You got me, Aaron Sorkin and The Newsroom.
Just when I'm ready to once again go off on another episode for destroying any and all backbone on MacKenzie McHale - this week we learned she can only subtract on her fingers, doesn't understand basic economics concepts and gets easily played by a political candidate boyfriend - the show goes ahead and proves that I'm a male.
Because, gosh darn it, I couldn't help but tear up at that recreation of the classic Rudy scene.
Will McAvoy may be more than five foot nothing, and he may weigh more than 100 and nothing, but he came through big time on "Amen."
Too often on this series we've only been told (typically by MacKenzie, in between sobs and mis-sent emails) about how great of a guy Will actually is, but here we got to finally see it. The speech he gave to that tabloid piece of pond scum resonated not just because Sorkin placed Will on a pedestal and had him thumb his nose at a lesser reporter.
But because we actually bore witness to the examples he cited in that rant. We were taken inside the struggles of a news team and the sacrifices true journalists often make in a desperate attempt to get to the truth (hello, Lara Logan).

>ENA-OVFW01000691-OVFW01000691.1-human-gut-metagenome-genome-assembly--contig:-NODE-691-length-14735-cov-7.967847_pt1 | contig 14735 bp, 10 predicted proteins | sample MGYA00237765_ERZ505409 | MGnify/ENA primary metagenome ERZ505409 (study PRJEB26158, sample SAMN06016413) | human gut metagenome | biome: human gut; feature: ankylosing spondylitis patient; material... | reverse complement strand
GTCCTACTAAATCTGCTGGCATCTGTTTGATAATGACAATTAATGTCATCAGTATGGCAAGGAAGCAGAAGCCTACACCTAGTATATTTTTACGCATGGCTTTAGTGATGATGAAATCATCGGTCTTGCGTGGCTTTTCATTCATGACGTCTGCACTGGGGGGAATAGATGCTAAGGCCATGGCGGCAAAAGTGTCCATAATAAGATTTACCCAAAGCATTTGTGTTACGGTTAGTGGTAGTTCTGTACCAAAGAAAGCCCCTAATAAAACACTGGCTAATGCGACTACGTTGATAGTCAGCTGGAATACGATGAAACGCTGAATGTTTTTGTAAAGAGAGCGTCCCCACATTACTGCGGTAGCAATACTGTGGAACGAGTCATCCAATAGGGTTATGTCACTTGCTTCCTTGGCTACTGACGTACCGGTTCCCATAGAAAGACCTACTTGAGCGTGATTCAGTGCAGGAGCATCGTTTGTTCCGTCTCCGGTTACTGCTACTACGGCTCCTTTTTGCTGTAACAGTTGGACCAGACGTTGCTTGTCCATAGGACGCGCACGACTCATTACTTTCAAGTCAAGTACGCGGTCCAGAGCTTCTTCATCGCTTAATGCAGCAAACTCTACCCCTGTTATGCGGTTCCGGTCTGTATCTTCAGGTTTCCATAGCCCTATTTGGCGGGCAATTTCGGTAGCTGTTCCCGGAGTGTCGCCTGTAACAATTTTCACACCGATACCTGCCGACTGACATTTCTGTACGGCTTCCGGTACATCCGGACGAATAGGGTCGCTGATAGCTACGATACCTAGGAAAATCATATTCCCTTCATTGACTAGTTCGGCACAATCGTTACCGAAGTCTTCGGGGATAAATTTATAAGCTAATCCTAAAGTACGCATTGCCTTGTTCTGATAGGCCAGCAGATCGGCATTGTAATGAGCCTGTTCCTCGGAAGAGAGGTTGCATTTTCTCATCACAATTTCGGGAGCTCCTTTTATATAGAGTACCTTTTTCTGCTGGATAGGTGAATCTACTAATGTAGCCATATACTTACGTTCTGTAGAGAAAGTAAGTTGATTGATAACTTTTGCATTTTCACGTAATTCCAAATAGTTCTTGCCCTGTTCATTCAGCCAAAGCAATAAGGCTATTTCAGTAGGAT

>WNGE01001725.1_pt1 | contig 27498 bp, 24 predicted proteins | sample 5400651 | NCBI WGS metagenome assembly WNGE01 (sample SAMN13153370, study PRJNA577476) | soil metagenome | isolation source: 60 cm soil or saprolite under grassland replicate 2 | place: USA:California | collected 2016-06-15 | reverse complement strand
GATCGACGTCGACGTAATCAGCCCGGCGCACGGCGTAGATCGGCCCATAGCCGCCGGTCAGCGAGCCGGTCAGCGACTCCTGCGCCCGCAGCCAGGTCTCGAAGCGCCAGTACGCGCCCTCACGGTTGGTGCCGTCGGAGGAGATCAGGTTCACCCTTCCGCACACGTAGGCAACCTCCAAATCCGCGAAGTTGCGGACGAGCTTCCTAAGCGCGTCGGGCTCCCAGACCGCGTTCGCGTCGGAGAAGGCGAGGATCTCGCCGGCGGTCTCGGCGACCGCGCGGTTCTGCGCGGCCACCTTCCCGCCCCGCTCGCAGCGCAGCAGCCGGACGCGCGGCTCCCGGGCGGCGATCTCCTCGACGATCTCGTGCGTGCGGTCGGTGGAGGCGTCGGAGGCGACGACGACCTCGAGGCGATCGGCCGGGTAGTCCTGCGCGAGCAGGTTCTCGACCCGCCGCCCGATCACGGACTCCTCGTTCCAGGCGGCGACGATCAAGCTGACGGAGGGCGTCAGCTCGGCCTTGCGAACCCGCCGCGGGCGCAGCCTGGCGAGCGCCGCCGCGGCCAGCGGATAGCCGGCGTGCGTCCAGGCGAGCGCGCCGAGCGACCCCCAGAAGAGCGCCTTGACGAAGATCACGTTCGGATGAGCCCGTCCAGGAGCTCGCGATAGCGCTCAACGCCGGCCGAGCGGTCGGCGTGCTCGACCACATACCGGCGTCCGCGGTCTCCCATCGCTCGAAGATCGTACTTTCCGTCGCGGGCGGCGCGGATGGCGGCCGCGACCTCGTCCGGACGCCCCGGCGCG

The football analogy works perfectly here: if past episodes focused a bit too much on Will and his mission, this installment allowed various members to run, pass block, kick field goals, haul in fly patterns... you get the idea. It was a team effort all around and The Newsroom was the better for it.
Were there still major flaws? Oh, heck yes. It's rather hard to believe - with all the flirting and looks exchanged - that Jim and Maggie would be at a point where she's talking about Four Seasons hotel rooms with another guy and buying him lingerie to give to her roommate.
It's beyond ridiculous and pathetic that that roommate would consider Valentine's Day her favorite holiday when we've been told each February 14 ends in disaster for her.
It's one thing to base a show around a grandiose, idealized version of the news, often lecturing viewers on how things could be; it's another to feature one character literally teaching another character (read: the audience) about the Glass-Steagall Act and how its repeal destroyed six decades of economic growth.
And, God, please tell me no real news room plasters its walls with hearts and decorations around Valentine's Day.
The Newsroom is an easy show to pick apart. There's a whole lot wrong with it, from its depiction of women to its obsession over a single topic to its contrived attempts at humor (running into glass doors? Really?). But when the dialogue snaps, and Will is saying everything you want to hear from an anchor, and Neal tells one story that makes him so much more than just "Punjab" in the eyes of his boss...
... well, it's enough to make you want to carry Sorkin off a football field in your shoulders.
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